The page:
While the staff of CCCU has been enabled to evaluate the long-term environmental sustainability of the oxen re-introduction project, the benefits reach much further. Training in the methodology and practice of environmental assessment can now be extended to other projects. Staff participation has stimulated environmental awareness, so this is now considered in other projects. Overall, it has improved the capacity of CCCU to promote and implement projects that are more likely to be environmentally sustainable.

    A shortcoming in this case is that the environmental assessment occurred during the operational phase. Ideally, it should have begun earlier in the project cycle. Despite poor timing, CCCU was still able to identify impacts and to address them through mitigation and monitoring. While we hope this is not the norm, it does show that an environmental assessment of an existing project can improve an ongoing operation, making it more tangible than a planned one and thus appropriate for training purposes.

    Notwithstanding its timing, this case also illustrates that environmental assessment can be integrated into the project cycle, enabling each component to be linked to specific steps in the process. In the oxen project, an environmental baseline now exists for integration with the community baseline, and its monitoring and evaluation are being adapted to include valued environmental components. Integration of environmental assessment into the project cycle provides a holistic approach to managing long-term sustainability.

    All people are called to exercise stewardship of God's creation. The poor, too, long to respond to this call in their locales. Christian development workers have an obligation to enable this calling to be filled. Environmental assessment is a practical way of demonstrating the Christian calling to be caretakers of creation in the service of the poor.




    1Research for this paper received financial support from the PEW Charitable Trusts through the Council of Christian Colleges and Universities, Social Sciences and Humanities Research Council of Canada, and World Vision Canada. Two reviewers provided positive suggestions.

    2For more detailed biblical perspectives on caring for creation see C. DeWitt, Earth-wise: A Biblical Response to Environmental Issues (Grand Rapids, MI: CRC Publications, 1994); W. Granberg-Michaelson, Tending the Earth: Essays on the Gospel and the Earth (Grand Rapids: Eerdmans, 1987); F. Van Dyke, et al., Redeeming Creation: The Biblical Basis for Environmental Stewardship (Downers Grove, IL: InterVarsity Press, 1996); L. Wilkinson, Earthkeeping in the 90s: Stewardship of Creation (Grand Rapids: Eerdmans, 1980). Resources that link caring for creation and the poor include D. Hallman, Ecotheology: Voices from South and North (Geneva: WWC Publications, 1994); C. DeWitt and G. T. Prance, eds., Missionary Earthkeeping (Macon, GA: Mercer University Press, 1992); W. D. Roberts and P. E. Pretiz, eds., Down-to-Earth Christianity: Creation-Care in Ministry (Wynnewood, PA: Association of Evangelical Relief and Development Organizations, and Evangelical Environmental Network, 2000).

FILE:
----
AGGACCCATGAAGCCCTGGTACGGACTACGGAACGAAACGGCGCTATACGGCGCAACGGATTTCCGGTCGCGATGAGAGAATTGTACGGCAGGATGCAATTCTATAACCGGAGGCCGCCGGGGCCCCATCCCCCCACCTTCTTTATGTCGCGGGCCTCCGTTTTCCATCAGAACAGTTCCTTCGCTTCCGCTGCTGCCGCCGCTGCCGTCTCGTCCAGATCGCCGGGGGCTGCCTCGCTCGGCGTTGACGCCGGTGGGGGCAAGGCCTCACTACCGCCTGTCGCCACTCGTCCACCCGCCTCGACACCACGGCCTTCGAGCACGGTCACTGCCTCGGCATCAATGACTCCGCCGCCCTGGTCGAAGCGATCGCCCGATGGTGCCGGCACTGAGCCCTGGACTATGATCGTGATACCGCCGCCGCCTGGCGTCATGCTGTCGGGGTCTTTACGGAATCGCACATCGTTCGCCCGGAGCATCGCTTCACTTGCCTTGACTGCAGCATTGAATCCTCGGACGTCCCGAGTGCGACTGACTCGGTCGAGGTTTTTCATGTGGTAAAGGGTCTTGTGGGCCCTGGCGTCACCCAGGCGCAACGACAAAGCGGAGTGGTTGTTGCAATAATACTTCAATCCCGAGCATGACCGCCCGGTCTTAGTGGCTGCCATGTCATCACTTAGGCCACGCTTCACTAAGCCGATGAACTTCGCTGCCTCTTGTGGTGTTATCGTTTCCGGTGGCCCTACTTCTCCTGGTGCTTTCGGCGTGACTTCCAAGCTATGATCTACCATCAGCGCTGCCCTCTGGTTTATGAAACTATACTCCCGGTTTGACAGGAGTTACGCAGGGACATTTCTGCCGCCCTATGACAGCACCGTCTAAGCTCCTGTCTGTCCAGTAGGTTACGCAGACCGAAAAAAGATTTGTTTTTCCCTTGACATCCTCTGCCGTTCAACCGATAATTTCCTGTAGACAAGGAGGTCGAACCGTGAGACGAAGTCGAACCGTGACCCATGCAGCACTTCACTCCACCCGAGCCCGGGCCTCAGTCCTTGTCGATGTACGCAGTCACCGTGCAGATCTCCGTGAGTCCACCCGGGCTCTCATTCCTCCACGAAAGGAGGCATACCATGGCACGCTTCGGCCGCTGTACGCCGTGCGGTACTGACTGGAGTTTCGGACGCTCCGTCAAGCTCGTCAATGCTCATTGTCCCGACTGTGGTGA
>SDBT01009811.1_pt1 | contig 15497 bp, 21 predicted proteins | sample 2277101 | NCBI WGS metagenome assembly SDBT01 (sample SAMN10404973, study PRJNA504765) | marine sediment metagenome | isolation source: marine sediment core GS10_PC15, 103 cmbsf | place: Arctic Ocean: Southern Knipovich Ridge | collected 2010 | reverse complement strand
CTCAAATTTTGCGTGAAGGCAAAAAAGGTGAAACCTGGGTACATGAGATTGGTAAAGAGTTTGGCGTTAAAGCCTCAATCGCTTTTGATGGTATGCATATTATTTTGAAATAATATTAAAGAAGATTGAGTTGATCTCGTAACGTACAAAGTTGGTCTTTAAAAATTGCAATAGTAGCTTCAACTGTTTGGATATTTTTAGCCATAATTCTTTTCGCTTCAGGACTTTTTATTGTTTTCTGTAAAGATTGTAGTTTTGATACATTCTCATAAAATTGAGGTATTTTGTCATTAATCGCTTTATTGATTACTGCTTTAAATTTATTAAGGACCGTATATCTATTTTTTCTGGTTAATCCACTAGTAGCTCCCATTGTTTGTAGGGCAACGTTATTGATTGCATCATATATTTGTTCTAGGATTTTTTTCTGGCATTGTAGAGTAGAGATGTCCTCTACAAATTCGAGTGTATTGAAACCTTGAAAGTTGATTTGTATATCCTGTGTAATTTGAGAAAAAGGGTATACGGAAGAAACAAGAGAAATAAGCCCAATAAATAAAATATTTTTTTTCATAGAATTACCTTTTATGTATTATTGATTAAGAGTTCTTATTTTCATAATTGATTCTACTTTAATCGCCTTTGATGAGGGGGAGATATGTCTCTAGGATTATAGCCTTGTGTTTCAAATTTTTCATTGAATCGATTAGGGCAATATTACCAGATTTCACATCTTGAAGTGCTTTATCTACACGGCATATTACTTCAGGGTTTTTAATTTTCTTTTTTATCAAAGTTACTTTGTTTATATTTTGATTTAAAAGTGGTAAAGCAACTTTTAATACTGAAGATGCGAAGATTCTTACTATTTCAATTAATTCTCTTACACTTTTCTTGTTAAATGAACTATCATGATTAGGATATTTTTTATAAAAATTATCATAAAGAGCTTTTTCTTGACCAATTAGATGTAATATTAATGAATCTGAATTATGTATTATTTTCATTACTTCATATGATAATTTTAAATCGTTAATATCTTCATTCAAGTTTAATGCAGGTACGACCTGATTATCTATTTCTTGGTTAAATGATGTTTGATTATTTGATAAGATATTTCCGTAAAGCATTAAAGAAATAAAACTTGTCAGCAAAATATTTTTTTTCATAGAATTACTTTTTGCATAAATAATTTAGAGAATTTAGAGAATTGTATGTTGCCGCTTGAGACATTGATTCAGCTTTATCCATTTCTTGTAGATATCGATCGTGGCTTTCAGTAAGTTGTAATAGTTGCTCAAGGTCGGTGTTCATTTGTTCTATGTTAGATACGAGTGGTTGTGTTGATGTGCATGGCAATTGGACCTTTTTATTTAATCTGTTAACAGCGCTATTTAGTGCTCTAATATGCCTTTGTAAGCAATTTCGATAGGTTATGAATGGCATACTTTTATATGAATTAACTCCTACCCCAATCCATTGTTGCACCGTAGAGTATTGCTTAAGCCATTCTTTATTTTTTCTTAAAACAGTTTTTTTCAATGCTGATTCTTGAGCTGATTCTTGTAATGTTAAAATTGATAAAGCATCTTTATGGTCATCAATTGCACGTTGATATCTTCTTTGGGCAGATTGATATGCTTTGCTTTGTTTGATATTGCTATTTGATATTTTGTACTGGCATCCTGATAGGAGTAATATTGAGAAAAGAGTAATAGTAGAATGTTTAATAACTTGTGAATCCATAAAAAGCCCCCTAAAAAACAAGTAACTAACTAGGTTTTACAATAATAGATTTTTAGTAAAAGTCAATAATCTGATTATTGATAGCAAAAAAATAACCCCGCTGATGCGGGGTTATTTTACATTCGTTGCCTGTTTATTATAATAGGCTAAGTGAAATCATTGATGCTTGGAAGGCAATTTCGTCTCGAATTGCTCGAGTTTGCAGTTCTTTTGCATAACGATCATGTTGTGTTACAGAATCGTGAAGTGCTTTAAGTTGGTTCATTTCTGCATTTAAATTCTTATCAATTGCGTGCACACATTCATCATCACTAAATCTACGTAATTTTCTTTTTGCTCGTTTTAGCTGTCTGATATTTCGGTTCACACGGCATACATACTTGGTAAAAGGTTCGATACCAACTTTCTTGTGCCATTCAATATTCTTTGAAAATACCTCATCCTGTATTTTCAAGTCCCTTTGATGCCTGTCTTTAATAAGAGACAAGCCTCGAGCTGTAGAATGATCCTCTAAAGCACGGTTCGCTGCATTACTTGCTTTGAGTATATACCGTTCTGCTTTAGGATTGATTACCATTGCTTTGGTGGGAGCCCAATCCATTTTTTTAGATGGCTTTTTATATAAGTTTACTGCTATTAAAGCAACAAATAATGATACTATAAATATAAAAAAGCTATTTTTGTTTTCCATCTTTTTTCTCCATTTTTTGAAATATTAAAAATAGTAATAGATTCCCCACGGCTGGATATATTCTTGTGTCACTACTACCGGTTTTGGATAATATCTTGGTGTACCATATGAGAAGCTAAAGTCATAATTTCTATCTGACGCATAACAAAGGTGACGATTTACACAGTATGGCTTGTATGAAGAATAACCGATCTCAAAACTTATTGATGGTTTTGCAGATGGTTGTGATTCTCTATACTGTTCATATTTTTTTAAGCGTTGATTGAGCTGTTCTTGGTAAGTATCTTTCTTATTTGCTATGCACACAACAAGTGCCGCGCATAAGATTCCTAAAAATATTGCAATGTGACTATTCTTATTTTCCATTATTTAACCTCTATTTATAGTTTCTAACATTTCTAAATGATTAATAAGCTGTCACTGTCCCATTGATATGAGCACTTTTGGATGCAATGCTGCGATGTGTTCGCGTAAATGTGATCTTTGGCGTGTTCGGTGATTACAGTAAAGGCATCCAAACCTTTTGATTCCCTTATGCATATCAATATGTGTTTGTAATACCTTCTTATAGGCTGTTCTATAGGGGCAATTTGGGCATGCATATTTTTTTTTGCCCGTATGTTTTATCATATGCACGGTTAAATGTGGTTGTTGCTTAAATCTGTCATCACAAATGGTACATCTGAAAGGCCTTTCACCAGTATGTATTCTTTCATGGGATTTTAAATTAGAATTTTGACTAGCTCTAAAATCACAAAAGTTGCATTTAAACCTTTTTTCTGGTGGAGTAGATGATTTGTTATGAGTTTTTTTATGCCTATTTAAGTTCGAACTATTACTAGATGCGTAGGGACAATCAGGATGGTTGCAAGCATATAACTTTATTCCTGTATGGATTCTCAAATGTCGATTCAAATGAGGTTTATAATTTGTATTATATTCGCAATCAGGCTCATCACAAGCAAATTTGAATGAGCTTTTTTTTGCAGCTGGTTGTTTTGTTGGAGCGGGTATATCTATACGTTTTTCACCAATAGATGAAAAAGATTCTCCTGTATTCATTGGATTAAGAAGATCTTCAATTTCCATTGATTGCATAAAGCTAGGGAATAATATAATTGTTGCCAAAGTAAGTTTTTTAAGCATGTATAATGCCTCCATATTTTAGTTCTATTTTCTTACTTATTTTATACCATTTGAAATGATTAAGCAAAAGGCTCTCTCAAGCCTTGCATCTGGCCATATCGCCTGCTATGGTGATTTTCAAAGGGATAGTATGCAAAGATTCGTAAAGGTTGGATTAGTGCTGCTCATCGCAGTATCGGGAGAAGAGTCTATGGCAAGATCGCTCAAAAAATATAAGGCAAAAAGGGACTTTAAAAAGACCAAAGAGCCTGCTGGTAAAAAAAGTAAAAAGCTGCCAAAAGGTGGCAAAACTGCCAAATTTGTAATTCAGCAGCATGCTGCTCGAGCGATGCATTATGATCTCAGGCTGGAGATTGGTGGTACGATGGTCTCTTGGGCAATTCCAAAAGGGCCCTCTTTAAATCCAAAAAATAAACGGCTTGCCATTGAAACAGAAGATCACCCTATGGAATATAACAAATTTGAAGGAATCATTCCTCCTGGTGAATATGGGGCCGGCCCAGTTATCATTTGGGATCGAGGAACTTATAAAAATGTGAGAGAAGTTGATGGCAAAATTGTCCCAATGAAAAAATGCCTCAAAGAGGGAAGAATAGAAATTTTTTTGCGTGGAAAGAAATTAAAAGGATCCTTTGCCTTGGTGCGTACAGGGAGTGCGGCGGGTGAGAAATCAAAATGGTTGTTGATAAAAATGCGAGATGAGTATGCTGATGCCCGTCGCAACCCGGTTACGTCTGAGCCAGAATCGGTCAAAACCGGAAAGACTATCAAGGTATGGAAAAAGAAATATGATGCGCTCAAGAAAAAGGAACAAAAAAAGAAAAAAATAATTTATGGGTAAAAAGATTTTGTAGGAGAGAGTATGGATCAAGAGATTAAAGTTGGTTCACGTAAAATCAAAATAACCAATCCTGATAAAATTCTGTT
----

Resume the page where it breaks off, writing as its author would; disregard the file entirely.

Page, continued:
3The idea of environmental assessment originated with the U.S. National Environmental Policy Act in 1969. Most countries now have environmental assessment laws or policies, although progress in the South has been hampered by a perceived priority of human need over environmental concerns and the lack of institutional capacity for environmental assessment. However, these issues are being addressed by the increasing awareness of the link between poverty and the environment, and by establishing administrative units, staff and procedures for environmental assessment. See Lee Norman and Clive George, Environmental Assessment in Developing and Transitional Countries (Chichester, England: John Wiley & Sons, 2000).

    4Environmental assessment may be completed at various levels of sophistication depending on the complexity of the proposed project and its environmental sensitivity. Screening level EA is the most basic. It is designed for rapid appraisal of impacts from small projects unlikely to have major impacts. Other, more comprehensive forms of environmental assessment, normally require detailed scientific study by experts and are usually subject to public and regulatory review. Resources on screening level environmental assessment include Canadian International Development Agency, Handbook on Environmental Assessment of Non-Governmental Organizations and Institutions Programs and Programs (Ottawa: Canadian Partnership Branch, Canadian International Development Agency, 1997); Dean Pallen, Environmental Assessment Manual for Community Development Projects (Ottawa: Asia Branch, Canadian International Development Agency, 1996).

    5National Environment Secretariat, Participatory Rural Appraisal Handbook: Conducting PRAs in Kenya (Washington, DC: World Resources Institute, 1991).

    6This environmental assessment was carried out by Janelle Zwier as part of her internship in Environmental Studies at The King's University College. It was completed for the Christian Reformed World Relief Committee (CRWRC) and its partner Christian Charity Centre Uganda (CCCU) in the community of Apac during late 1998.